Birmingham & Black Country

Wolverhampton Goodyear workers donate £1m to hospice

Artist's impression of the new centre at Compton Hospice Image copyright Compton Hospice
Image caption The Unite union said a new centre at Compton Hospice would give Goodyear workers a "lasting legacy"

A hospice in Wolverhampton is to get a £1m upgrade funded by workers at the local Goodyear factory, which is scheduled to close at Christmas.

The building project at Compton Hospice will include the creation of a new "co-ordination centre" and revamp of current facilities.

It has been financed thanks to a trade union fund set up in the 1980s to support workers at the factory.

Unite said the hospice scheme would give workers a "lasting legacy".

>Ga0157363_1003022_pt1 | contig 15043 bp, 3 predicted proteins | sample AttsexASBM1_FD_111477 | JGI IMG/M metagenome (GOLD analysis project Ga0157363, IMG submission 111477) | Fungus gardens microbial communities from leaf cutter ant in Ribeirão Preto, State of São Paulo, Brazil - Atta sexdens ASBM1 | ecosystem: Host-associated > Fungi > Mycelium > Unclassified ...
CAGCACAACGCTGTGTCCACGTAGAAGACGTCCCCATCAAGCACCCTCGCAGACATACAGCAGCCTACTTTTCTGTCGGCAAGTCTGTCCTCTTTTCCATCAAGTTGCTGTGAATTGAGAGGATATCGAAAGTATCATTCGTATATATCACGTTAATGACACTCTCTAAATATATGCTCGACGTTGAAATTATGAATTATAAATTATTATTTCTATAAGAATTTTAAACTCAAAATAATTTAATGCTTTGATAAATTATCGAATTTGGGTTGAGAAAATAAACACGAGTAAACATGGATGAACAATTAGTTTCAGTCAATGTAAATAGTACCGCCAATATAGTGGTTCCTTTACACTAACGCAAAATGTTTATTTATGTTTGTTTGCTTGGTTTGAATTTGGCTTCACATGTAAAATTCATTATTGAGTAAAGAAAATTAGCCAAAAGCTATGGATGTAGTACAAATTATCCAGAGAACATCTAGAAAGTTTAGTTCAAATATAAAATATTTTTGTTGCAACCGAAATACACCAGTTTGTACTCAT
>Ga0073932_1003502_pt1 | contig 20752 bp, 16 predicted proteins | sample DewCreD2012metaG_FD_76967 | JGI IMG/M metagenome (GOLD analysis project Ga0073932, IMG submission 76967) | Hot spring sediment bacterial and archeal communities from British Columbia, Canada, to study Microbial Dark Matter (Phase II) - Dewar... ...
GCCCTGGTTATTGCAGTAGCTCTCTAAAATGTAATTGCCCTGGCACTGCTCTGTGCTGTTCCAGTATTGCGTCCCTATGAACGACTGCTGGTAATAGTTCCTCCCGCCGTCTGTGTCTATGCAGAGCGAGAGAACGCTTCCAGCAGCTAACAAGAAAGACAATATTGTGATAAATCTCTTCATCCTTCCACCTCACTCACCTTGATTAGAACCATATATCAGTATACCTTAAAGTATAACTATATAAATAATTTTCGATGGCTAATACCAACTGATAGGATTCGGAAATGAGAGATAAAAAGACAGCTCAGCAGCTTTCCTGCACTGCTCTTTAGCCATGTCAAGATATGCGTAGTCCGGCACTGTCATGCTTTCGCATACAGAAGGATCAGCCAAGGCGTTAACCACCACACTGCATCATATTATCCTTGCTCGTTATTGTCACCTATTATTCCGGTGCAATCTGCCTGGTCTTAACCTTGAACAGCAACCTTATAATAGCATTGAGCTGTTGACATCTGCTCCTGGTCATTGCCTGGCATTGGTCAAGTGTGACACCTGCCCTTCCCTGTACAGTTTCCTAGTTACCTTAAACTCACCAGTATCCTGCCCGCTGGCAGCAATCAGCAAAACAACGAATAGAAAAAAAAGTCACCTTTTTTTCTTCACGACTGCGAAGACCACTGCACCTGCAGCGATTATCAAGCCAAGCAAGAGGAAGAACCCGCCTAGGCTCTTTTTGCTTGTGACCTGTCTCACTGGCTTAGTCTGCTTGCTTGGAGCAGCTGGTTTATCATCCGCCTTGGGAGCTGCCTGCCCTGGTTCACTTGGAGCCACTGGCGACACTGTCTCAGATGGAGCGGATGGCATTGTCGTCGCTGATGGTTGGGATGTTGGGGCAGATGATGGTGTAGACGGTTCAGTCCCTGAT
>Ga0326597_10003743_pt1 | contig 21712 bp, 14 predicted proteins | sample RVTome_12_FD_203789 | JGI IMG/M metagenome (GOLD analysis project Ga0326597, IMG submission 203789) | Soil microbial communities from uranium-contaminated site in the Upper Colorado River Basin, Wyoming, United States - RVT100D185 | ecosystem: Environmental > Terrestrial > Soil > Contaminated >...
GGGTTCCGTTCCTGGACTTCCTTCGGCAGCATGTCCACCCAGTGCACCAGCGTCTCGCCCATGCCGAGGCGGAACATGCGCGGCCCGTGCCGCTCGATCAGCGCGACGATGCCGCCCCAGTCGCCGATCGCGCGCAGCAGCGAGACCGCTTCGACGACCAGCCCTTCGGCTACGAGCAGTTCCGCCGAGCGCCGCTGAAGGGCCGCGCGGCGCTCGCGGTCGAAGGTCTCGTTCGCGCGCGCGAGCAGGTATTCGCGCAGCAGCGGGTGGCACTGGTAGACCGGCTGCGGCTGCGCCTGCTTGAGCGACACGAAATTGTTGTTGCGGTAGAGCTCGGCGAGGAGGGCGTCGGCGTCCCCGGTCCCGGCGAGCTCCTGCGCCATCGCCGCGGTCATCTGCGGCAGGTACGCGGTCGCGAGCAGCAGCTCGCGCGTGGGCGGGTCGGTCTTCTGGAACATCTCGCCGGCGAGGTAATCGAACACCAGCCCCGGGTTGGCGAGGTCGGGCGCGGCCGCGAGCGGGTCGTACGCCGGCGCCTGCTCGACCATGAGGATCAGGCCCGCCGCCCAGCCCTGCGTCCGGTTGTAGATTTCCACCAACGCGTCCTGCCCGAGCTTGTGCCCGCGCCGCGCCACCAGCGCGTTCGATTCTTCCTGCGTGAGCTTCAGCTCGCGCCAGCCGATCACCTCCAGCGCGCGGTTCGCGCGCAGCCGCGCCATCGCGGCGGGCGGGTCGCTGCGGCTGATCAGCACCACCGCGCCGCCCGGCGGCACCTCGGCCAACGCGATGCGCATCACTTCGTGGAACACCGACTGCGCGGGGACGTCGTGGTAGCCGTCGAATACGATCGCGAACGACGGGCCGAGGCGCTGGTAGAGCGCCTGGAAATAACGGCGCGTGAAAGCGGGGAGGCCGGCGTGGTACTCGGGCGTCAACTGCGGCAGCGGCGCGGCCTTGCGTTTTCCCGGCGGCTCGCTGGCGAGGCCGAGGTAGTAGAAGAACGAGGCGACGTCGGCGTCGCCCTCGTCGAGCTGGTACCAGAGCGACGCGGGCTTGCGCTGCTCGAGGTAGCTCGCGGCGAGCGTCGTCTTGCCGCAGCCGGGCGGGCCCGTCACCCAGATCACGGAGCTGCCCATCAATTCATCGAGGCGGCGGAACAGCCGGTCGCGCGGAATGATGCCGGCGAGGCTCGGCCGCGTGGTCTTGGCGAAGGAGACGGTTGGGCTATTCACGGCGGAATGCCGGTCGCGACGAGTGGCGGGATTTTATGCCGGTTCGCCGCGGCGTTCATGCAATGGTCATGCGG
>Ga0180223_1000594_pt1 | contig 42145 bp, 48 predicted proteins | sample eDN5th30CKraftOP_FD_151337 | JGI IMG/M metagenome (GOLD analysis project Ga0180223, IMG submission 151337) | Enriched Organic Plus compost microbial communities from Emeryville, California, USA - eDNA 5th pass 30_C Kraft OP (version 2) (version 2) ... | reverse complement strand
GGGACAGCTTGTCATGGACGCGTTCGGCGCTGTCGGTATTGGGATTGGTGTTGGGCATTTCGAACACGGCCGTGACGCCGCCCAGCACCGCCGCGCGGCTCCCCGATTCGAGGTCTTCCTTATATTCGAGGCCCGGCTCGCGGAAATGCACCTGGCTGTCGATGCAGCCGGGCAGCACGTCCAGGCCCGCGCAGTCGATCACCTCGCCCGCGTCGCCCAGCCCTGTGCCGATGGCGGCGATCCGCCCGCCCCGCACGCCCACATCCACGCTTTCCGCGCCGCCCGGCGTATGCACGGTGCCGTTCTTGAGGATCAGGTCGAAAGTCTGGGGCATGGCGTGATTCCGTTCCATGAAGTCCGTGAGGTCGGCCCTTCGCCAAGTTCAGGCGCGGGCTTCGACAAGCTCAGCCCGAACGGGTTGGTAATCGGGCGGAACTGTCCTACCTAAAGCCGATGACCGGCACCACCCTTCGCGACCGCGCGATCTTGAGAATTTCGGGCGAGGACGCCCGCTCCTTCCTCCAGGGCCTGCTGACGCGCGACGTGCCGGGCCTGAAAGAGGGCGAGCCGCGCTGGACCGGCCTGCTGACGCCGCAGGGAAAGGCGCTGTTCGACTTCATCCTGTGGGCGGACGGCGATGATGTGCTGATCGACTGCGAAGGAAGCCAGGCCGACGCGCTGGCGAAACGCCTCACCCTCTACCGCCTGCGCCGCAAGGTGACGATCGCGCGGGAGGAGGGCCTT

In June 2015, US firm Goodyear announced the factory would close by the end of December 2016, with the loss of all 330 jobs.

It signalled the end of almost 90 years of tyre manufacturing at the site.

At the time, the company said the decision was due to a "challenging business environment, increased competition and currency headwinds".

'Powerful moment'

Cyril Barrett, chairman of the local Unite branch, said following consultation with members, the trustees of the Sick and Distress Fund had decided to donate all outstanding money to charity.

He said members were particularly keen to support Compton Hospice, which they had helped fund raise for over many years.

Claire Marshall, chief executive of Compton Hospice, said the new centre would allow it to co-ordinate services from a single point and provide a better service for patients and their families.

"The closure of that [Goodyear] plant is a huge loss for the Wolverhampton community. So, to be able to contribute to a project like this is a really powerful moment for them," she said.

Image caption The Goodyear factory is scheduled to close at the end of December

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